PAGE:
Tag Archives: PR Professionals

Symmetrical Thinking, the Art of Storytelling

As a preface to this post, I must state that it’s written with a focus on theoretical constructs and their relationship to PR for my master’s theory course.

If you dare challenge yourself to read this post, you’ll certainly become inundated with some old and new theory. The thrust of this post will be how Grunig’s Symmetrical Model of mutually beneficial relationships and Excellence Theory and Thomas Mickey’s Sociodrama play in tandem with the art of storytelling in the PR profession. We are, at our roots, storytellers who craft narrative in all shapes and forms.

This post is designed to reveal my thoughts on how several theories of communication can both diminish and enlighten the PR practitioner’s ability to weave compelling stories.

Some Earlier Thoughts

Several important pieces of commentary arose from prior class posts that I believe need to be shared again to set the context for this discussion. I wrote about how the brand persona has long been a powerful force in sales because it focuses on “creating a powerful brand narrative… the articulated form of the brand’s character and personality.” More recently, practitioners have realized the value of extracting this brand persona within storytelling to “drive the continuity for the overall brand message” and drive target publics to a specific action. (Crystal and Herskovitz, 2010)

As an advocate for the Integrated Marketing Communications (IMC) model, I work to weave IMC into my client’s messaging and stories. Malcolm, McDaniel and Langett describe IMC as connecting a brand directly with the customer. They say that “IMC is a story or narrative that encourages action on the part of those within and outside the organization.”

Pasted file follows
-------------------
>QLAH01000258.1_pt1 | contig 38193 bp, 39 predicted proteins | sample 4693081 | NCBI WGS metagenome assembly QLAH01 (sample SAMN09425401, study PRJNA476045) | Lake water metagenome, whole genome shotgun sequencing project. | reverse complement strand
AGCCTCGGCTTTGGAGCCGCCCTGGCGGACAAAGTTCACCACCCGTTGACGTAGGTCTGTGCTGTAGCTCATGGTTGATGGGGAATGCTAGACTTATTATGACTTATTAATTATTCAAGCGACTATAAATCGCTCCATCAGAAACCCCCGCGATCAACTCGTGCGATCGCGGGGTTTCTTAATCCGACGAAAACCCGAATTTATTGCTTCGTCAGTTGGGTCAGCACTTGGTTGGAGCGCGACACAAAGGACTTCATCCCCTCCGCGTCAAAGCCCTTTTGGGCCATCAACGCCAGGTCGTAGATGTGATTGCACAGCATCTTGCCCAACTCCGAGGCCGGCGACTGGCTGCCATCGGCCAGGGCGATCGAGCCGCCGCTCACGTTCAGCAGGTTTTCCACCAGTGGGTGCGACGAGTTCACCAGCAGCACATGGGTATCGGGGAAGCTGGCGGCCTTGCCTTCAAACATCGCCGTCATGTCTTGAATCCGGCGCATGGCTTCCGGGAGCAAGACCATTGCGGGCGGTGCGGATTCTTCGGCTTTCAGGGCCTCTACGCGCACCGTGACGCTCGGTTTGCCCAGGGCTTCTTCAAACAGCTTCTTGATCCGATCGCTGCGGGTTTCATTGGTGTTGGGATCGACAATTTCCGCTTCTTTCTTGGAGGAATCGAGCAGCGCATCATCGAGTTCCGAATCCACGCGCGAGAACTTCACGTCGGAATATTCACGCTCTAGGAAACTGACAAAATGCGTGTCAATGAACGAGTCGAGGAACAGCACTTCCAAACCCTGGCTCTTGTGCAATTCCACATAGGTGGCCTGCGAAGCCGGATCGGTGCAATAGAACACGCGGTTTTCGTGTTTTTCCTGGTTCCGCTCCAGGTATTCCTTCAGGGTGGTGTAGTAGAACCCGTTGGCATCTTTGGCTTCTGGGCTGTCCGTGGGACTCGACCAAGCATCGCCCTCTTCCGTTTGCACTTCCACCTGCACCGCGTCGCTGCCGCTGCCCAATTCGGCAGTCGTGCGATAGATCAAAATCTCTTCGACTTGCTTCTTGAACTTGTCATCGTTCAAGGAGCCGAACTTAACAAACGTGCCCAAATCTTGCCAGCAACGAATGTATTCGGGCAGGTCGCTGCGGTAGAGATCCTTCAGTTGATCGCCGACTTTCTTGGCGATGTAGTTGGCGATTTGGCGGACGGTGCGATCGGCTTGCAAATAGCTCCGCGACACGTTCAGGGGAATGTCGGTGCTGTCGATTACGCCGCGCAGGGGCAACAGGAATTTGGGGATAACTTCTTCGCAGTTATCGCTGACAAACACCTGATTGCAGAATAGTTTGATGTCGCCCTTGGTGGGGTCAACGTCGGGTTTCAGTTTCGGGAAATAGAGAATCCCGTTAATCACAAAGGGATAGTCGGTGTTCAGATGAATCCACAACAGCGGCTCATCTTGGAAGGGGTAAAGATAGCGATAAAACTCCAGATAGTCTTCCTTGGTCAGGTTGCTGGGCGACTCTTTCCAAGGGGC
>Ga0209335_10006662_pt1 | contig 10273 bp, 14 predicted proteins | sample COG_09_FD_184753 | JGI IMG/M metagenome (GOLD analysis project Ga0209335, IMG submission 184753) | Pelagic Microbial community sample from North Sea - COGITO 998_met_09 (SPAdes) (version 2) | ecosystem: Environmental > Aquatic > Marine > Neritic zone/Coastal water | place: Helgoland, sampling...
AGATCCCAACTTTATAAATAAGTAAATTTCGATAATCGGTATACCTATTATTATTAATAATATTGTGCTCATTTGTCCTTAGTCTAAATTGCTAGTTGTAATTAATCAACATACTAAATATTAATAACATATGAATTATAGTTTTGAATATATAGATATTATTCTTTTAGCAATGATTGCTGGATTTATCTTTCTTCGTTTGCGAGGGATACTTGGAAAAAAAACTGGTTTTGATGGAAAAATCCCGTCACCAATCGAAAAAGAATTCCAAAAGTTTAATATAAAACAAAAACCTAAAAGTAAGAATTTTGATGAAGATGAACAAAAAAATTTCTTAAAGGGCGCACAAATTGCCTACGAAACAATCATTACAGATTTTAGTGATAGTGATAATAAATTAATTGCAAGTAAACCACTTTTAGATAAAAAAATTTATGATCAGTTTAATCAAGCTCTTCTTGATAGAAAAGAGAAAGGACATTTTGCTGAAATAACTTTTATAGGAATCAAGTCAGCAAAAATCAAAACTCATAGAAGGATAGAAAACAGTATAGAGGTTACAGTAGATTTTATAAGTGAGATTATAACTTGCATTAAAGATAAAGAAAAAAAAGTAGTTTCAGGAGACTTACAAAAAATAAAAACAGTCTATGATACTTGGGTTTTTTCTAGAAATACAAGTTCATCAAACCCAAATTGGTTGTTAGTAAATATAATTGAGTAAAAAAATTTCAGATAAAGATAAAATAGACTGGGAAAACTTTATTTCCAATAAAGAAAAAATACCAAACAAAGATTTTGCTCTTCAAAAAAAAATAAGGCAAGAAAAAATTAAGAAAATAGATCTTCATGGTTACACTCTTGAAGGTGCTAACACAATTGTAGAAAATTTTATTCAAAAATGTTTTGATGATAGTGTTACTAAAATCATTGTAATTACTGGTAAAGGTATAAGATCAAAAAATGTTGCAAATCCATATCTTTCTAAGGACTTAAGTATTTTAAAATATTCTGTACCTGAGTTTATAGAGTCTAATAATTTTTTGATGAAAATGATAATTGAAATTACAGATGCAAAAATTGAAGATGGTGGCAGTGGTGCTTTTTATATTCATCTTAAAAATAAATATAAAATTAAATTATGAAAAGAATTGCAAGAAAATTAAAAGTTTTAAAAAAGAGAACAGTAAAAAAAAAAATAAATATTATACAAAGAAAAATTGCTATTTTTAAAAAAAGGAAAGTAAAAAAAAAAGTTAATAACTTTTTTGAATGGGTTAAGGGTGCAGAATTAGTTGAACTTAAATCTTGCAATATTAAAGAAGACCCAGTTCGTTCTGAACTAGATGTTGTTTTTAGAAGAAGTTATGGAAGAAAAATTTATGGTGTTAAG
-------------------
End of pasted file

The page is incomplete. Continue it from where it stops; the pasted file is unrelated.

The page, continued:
Real-World IMC and Collegiate Experience

I previously discussed how my work with GE Lighting provided me with the perfect outlet to live the brand’s powerful persona and allowed me to craft compelling stories with human interest elements and depth. I mentioned how having all the functions, from product development to marketing communications, involved and working together, could ensure that the brand’s message conveyed its persona.

Persona-based storytelling, tied to the brand and executed within the IMC model, is a powerful set of tools to launch a successful brand. When Malcolm and Langett stated that IMC is dependent upon an “enlarged mentality” they were not kidding. IMC is one of the most challenging models to successfully achieve in any organization, because it requires c-suite and staff buy-in, support, imagination, and an attitude – as Malcolm and Langett would mention – that is similar to a “self-conscious pariah.” (Benhabib, 2000, p. 29)

Within the art of storytelling and IMC lies the discussion of Sociodrama, as discussed by Thomas Mickey. This theory is tied to Symbolic Interactionism by Mead and Cooley, and how people interpret and react to objects and symbols. This interpretation is based on sociology and how we are all “social participants in society… making meaning,” through language-based approaches. (Horn, Neff, 2008, p. 122)

I end my thoughts on persona-based storytelling and Sociodrama by saying that:

From feature stories to newsletter articles to social media posts, the art of storytelling is directly paralleled to Sociodrama and the sociology of the human race and condition. As long as we, as PR professionals, remember we hold the keys to reaching people and compelling them to act through words and visual imagery, we will have a special type of power that we must respect and take great care in using.

What are your thoughts on storytelling from this theoretical perspective? Can it legitimately be applied? If you’re not sure quite yet, read on and see what others and I think about the topic.

The Art of Storytelling from a Kent State University Professor

My Perspective on Storytelling